Urban Sprawl

June 04, 2001


Provided by: NASA/GSFC, NASA/GSFC Landsat Program
Summary authors & editors: Jim Foster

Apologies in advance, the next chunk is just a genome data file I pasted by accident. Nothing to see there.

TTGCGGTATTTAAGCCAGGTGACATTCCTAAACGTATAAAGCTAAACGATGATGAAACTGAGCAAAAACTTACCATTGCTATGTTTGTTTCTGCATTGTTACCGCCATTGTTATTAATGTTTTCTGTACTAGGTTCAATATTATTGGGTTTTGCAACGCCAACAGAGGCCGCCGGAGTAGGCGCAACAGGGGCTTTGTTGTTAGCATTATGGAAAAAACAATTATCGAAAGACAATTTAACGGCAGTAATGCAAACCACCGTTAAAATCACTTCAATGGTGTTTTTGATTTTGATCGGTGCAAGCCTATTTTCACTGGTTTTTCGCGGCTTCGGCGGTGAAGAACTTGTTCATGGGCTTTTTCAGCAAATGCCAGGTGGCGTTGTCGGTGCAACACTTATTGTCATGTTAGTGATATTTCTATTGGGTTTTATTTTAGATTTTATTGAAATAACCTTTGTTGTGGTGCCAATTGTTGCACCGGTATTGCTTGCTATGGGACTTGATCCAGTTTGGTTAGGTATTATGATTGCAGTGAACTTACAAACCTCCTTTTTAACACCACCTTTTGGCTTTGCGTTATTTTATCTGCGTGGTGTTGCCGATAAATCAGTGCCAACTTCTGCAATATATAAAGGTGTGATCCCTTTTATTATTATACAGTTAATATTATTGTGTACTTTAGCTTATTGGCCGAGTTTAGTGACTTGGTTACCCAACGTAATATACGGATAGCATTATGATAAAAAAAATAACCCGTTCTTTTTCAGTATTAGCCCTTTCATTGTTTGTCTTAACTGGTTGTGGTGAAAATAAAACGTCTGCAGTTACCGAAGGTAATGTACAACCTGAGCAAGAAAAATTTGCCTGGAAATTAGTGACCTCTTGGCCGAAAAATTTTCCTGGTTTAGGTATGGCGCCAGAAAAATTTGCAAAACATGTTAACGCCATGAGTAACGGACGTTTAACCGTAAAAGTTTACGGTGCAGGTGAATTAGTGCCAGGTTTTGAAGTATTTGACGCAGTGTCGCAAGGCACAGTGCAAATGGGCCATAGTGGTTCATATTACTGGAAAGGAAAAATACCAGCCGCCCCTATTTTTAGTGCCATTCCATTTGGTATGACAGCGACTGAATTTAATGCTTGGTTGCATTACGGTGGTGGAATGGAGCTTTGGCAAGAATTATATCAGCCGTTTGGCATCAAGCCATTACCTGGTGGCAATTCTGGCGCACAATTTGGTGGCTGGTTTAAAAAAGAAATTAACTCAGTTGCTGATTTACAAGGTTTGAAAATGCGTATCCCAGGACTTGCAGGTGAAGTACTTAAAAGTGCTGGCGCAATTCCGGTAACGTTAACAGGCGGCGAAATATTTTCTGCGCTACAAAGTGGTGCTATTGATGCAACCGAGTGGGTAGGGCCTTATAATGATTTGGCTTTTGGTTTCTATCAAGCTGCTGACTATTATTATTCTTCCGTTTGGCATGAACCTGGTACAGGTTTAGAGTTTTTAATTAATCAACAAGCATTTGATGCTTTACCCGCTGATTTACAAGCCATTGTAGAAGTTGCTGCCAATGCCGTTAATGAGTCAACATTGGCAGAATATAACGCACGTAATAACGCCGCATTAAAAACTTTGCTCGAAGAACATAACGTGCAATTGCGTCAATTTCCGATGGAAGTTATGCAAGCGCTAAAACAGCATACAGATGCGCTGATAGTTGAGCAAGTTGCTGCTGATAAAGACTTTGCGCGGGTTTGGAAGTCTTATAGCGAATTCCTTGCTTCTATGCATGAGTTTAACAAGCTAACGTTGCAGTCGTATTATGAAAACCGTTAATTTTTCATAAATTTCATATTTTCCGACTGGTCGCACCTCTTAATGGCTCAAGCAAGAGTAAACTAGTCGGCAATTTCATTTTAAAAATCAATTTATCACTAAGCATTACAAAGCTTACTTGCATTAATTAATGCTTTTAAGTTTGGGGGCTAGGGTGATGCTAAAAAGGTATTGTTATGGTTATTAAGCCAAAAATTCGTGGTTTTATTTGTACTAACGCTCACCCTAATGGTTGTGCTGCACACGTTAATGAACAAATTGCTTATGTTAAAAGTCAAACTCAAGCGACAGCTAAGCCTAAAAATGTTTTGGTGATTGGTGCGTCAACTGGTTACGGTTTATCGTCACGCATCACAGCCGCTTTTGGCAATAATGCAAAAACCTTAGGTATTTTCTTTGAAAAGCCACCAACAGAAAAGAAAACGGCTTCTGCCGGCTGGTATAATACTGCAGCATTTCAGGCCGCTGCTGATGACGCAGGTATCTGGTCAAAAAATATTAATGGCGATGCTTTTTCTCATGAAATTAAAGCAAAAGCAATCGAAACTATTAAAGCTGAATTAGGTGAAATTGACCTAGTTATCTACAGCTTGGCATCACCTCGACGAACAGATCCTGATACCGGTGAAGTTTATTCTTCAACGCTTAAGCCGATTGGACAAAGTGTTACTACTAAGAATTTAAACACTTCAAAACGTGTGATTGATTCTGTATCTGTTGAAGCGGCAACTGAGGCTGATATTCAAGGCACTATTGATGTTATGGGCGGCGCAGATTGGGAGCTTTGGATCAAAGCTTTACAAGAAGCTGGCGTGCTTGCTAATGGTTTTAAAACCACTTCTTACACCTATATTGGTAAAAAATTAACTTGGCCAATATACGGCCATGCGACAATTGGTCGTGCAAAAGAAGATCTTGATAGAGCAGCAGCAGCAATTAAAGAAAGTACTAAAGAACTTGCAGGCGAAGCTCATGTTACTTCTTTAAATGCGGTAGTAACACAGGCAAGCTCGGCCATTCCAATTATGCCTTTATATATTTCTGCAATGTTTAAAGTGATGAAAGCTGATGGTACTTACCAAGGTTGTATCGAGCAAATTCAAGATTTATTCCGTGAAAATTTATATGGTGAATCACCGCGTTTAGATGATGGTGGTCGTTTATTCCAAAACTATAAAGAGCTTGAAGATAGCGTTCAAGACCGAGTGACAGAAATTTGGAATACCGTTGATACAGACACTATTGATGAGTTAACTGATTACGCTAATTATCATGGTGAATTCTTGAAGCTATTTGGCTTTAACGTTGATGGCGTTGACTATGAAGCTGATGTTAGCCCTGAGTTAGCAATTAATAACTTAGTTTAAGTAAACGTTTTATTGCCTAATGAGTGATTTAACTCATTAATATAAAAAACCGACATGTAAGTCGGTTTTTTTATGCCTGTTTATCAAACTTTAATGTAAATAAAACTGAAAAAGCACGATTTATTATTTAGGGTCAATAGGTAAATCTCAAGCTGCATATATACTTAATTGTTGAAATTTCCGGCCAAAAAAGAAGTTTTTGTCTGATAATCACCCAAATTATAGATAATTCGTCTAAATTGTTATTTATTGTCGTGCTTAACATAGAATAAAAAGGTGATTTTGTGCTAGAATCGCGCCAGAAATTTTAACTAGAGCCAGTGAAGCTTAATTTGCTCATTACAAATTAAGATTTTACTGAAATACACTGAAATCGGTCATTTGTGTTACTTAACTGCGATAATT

This is an image/map of the Washington,DC/Baltimore area taken with the Landsat satellite on March 27, 1998. It shows how much impervious surface (orange represents high concentrations and blue represents moderate concentrations of impervious area) exists across the DC/Baltimore region. Baltimore City (upper right) and its surrounding suburbs have at least 10% and up to 40% impervious area, and the District of Columbia (lower center) and its surrounding suburbs in Virginia and Maryland have between 10-30% impervious surfaces. The more impervious area, the greater (and faster) is the runoff into stream and river channels. Typically, once 10-15 % of an area is covered by impervious surfaces, the increase in sediment loads and pollutants can have a measurable effect on water quality. When 5-25% of a watershed is paved or impervious to drainage, the increased runoff leads to reduced oxygen levels and impaired stream life. When more then 25% of the area is impervious, many types of acquatic life will die as a result of the concentrated runoff and sediments.

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